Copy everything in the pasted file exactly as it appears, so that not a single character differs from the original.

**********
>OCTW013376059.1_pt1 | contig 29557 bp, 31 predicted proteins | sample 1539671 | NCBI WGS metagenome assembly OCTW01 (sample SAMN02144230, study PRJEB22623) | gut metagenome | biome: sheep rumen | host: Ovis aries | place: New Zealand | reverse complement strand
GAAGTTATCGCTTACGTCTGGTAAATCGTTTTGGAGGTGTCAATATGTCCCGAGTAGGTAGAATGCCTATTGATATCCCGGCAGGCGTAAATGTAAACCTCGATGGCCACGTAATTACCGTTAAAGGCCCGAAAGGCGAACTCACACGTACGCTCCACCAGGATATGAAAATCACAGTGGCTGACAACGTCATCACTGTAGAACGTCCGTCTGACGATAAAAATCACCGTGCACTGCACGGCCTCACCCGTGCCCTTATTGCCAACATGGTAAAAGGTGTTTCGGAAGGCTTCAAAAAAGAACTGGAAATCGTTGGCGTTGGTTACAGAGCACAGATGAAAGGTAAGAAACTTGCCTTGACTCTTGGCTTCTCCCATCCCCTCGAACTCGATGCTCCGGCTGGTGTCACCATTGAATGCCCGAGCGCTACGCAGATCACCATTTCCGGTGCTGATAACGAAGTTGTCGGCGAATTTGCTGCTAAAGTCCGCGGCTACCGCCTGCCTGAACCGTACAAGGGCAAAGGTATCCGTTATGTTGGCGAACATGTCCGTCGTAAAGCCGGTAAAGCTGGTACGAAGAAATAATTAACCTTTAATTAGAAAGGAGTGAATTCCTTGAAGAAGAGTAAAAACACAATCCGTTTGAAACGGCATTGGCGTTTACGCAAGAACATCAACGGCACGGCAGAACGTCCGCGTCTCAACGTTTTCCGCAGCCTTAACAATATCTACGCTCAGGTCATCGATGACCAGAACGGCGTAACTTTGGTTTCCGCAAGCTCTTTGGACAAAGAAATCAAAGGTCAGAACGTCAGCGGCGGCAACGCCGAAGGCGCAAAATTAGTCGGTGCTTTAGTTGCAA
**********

>OCTW013376059.1_pt1 | contig 29557 bp, 31 predicted proteins | sample 1539671 | NCBI WGS metagenome assembly OCTW01 (sample SAMN02144230, study PRJEB22623) | gut metagenome | biome: sheep rumen | host: Ovis aries | place: New Zealand | reverse complement strand
GAAGTTATCGCTTACGTCTGGTAAATCGTTTTGGAGGTGTCAATATGTCCCGAGTAGGTAGAATGCCTATTGATATCCCGGCAGGCGTAAATGTAAACCTCGATGGCCACGTAATTACCGTTAAAGGCCCGAAAGGCGAACTCACACGTACGCTCCACCAGGATATGAAAATCACAGTGGCTGACAACGTCATCACTGTAGAACGTCCGTCTGACGATAAAAATCACCGTGCACTGCACGGCCTCACCCGTGCCCTTATTGCCAACATGGTAAAAGGTGTTTCGGAAGGCTTCAAAAAAGAACTGGAAATCGTTGGCGTTGGTTACAGAGCACAGATGAAAGGTAAGAAACTTGCCTTGACTCTTGGCTTCTCCCATCCCCTCGAACTCGATGCTCCGGCTGGTGTCACCATTGAATGCCCGAGCGCTACGCAGATCACCATTTCCGGTGCTGATAACGAAGTTGTCGGCGAATTTGCTGCTAAAGTCCGCGGCTACCGCCTGCCTGAACCGTACAAGGGCAAAGGTATCCGTTATGTTGGCGAACATGTCCGTCGTAAAGCCGGTAAAGCTGGTACGAAGAAATAATTAACCTTTAATTAGAAAGGAGTGAATTCCTTGAAGAAGAGTAAAAACACAATCCGTTTGAAACGGCATTGGCGTTTACGCAAGAACATCAACGGCACGGCAGAACGTCCGCGTCTCAACGTTTTCCGCAGCCTTAACAATATCTACGCTCAGGTCATCGATGACCAGAACGGCGTAACTTTGGTTTCCGCAAGCTCTTTGGACAAAGAAATCAAAGGTCAGAACGTCAGCGGCGGCAACGCCGAAGGCGCAAAATTAGTCGGTGCTTTAGTTGCAA